Start with written notifications

Send customers written notification. For some businesses, email is the most appropriate format. When in doubt, get the snail mail out. And hand-sign those letters.

If you have staff, provide them with a copy of the notice. Also, give them instructions about how to manage inbound questions. Respond to all inquiries promptly, prioritizing them over other business.

Closely monitor your social media channels, too. Try to answer business model questions off-line if you can.

Get cozy with the phone

You will hear from your most concerned customers first. Some will not understand the change. Others won’t accept it. Another group may have too much time on their hands. (We can address how to handle these situations in a follow-up post if there’s interest.)

Don’t just wait for customers to call you. Make follow-up calls starting with your most important customers first. When you open the call, do not assume that your customer has read the notification that you sent. If they haven’t, ask them to do so and get back in touch with you.

Treat these early calls as listening calls as much as you can. It’s impossible to predict what kind of response you’ll encounter. Some customers might think the change is not a big deal and wonder why you’re calling.

Other customers might be angry and attempt to push you into ultimatums. Remain neutral, acknowledge concerns, and move on. They will have time to consider more thoroughly, and you will have time to respond to their objections. Take detailed notes.


Traps are a bad thing

It’s important to avoid making existing customers feel trapped. Giving customers plenty of time to make their stay/go decisions helps avoid that. You can go one step further: offer to find clients a new provider if they decide to leave you.

Making this offer (and perhaps fulfilling it) serves several purposes. First, it’s the right way to end your service to a valuable client.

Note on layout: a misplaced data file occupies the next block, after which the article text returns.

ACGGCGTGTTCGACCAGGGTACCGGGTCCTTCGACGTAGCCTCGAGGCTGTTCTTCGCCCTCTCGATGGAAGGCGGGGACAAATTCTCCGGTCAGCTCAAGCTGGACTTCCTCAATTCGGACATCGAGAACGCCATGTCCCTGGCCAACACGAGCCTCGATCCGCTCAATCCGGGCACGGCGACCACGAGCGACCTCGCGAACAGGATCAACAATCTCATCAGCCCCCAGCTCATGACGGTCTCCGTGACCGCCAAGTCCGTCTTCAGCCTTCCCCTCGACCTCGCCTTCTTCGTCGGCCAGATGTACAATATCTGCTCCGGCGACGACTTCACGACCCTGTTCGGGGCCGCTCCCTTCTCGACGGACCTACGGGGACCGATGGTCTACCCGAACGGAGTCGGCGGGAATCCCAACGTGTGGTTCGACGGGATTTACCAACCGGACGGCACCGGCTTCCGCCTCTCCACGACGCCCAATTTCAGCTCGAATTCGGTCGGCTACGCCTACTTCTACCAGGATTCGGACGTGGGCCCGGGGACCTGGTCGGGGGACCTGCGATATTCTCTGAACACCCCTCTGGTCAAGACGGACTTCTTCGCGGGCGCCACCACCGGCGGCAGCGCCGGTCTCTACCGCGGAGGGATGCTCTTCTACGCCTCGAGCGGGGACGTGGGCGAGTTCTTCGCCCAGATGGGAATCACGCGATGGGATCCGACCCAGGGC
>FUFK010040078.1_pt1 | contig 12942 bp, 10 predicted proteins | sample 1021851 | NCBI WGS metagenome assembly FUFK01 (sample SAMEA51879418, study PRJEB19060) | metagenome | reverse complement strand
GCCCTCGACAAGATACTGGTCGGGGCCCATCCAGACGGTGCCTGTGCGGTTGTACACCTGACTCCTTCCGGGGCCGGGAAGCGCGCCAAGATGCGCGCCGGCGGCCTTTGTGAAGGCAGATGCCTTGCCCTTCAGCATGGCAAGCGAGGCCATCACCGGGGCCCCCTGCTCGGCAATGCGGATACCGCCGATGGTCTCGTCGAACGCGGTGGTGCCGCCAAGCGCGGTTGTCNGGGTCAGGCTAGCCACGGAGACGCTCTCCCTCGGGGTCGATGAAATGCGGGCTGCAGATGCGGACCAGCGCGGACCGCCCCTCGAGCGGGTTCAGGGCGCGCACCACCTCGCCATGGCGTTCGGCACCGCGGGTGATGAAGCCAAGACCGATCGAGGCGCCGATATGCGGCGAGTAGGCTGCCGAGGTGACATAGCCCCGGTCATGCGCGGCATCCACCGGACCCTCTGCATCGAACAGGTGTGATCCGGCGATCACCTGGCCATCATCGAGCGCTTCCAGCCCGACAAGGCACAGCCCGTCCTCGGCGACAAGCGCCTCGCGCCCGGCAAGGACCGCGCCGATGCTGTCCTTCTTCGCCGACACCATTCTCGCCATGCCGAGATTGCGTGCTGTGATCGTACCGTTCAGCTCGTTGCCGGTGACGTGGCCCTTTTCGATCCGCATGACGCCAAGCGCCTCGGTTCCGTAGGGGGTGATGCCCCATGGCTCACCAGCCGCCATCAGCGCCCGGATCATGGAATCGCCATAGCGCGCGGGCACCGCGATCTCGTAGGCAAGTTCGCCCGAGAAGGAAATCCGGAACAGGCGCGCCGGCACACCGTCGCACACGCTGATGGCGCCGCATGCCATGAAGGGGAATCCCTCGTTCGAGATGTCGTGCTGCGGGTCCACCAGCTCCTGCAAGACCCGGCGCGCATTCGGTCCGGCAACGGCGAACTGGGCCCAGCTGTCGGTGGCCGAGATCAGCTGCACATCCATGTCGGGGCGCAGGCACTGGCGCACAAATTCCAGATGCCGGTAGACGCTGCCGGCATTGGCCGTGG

And when you make this offer, the perception of your value grows. You are connected to the professional community. You are willing to do whatever it takes to keep a customer happy. “Whatever it takes” includes helping a former customer find the best competitor to work with.

Be boring for a quarter or two

After your clients have transitioned to your new recurring revenue model, avoid making changes to your client-facing processes for a while.

This includes payments. If your customers have been paying by check, let them pay by check. You can mark and track check payments in a recurring revenue billing system like ChargeOver. Eventually, you can transition the customer to an ACH (e-check) payment.

Keep those bridges up

Finally, never burn a bridge. An otherwise-happy customer who dislikes the recurring revenue arrangement might refer a customer to you someday — or even change her mind entirely.

NB: Accounting, legal, and other professionals refer to recurring revenue models as “value pricing.” (See also Marnie Stretch’s insightful discussion of value billing vs. value pricing.) The value pricing model itself is a bit different that a standard “recurring revenue” model in theory, but the advice above applies to both. For consistency, we have referred only to recurring billing and referring revenue in this post.